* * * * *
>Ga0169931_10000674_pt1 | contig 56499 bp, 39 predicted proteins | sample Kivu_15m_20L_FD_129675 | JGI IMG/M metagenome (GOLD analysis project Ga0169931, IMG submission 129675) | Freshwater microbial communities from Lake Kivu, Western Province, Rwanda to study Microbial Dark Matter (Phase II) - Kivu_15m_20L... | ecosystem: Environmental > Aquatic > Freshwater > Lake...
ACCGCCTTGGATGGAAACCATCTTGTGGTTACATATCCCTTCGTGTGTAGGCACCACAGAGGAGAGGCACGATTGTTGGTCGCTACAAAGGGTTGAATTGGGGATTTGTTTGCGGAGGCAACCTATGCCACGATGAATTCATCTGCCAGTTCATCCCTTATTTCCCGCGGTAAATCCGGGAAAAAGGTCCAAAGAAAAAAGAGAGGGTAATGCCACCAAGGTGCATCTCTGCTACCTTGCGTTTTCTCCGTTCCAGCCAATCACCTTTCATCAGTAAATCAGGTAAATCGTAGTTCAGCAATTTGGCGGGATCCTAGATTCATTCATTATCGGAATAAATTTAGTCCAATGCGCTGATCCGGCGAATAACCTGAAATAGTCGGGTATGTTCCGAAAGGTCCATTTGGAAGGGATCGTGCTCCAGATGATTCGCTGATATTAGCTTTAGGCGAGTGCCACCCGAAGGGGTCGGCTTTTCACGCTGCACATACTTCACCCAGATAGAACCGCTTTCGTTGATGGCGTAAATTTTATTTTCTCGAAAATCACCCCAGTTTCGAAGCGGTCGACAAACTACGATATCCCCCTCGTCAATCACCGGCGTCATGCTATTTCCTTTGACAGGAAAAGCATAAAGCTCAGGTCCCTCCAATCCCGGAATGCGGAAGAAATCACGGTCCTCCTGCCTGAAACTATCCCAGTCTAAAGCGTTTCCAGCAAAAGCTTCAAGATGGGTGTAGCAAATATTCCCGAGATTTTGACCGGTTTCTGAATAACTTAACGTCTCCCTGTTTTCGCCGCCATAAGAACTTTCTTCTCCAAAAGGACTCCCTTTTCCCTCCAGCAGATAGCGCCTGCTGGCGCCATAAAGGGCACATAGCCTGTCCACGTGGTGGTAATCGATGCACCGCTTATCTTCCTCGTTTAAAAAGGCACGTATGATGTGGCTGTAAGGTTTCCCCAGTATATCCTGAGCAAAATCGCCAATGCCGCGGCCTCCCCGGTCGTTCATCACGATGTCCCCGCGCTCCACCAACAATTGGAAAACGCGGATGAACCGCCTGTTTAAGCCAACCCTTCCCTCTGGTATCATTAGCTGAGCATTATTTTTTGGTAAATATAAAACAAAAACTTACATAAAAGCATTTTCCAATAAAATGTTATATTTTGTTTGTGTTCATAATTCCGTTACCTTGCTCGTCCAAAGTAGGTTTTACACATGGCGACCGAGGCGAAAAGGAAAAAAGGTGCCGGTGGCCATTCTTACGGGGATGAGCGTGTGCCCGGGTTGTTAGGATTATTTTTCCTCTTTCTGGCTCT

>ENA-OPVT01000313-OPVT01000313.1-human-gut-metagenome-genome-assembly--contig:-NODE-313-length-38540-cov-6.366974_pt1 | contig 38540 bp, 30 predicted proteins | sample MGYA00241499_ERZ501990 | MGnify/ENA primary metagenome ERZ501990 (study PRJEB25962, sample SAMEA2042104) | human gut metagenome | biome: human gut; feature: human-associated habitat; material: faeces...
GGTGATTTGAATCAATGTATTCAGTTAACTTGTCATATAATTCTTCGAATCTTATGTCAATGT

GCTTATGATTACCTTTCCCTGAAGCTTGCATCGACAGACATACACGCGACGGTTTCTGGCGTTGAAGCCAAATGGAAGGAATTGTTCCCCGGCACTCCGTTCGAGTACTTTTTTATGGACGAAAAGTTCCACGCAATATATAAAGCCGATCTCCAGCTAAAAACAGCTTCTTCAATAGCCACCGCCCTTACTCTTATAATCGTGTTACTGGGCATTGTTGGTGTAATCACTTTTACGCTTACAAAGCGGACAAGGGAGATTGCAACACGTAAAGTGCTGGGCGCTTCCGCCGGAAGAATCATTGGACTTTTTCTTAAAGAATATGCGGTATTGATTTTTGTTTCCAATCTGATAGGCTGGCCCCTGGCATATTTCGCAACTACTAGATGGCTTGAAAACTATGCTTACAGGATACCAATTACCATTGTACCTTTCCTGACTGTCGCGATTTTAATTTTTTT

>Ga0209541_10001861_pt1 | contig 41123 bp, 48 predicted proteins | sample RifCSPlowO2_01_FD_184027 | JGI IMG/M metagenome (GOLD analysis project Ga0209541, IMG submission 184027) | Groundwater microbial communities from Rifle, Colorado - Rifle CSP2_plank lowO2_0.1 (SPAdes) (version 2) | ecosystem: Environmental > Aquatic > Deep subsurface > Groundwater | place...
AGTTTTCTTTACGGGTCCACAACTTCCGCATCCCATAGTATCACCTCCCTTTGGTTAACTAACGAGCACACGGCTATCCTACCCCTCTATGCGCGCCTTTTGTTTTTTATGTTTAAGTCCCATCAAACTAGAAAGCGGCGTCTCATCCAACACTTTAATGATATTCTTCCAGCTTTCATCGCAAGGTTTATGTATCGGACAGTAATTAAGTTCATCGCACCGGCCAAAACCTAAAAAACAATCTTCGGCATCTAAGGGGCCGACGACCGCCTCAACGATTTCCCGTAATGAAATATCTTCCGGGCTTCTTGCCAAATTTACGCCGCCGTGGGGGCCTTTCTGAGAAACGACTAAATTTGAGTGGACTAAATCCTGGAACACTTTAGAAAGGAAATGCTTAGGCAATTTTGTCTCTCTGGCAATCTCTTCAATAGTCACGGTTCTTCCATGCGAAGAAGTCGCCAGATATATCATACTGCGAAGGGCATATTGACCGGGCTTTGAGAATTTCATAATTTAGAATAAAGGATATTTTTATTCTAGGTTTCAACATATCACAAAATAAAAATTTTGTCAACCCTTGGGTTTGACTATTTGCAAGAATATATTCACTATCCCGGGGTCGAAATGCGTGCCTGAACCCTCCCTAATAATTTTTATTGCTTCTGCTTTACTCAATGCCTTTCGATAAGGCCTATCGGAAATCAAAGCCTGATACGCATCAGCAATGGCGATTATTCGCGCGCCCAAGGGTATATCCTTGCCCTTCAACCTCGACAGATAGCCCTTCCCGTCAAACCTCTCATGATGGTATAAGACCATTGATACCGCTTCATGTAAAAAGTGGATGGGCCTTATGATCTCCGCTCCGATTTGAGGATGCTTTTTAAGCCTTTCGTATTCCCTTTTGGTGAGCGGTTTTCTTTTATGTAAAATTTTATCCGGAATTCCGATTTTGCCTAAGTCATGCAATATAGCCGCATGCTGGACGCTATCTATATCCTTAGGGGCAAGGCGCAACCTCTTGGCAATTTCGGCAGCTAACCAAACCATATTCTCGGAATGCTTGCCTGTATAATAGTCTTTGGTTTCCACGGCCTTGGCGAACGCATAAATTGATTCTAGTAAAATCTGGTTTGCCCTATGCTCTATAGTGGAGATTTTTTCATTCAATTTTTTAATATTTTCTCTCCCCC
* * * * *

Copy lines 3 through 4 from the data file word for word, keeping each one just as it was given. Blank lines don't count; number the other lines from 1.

>ENA-OPVT01000313-OPVT01000313.1-human-gut-metagenome-genome-assembly--contig:-NODE-313-length-38540-cov-6.366974_pt1 | contig 38540 bp, 30 predicted proteins | sample MGYA00241499_ERZ501990 | MGnify/ENA primary metagenome ERZ501990 (study PRJEB25962, sample SAMEA2042104) | human gut metagenome | biome: human gut; feature: human-associated habitat; material: faeces...
GGTGATTTGAATCAATGTATTCAGTTAACTTGTCATATAATTCTTCGAATCTTATGTCAATGT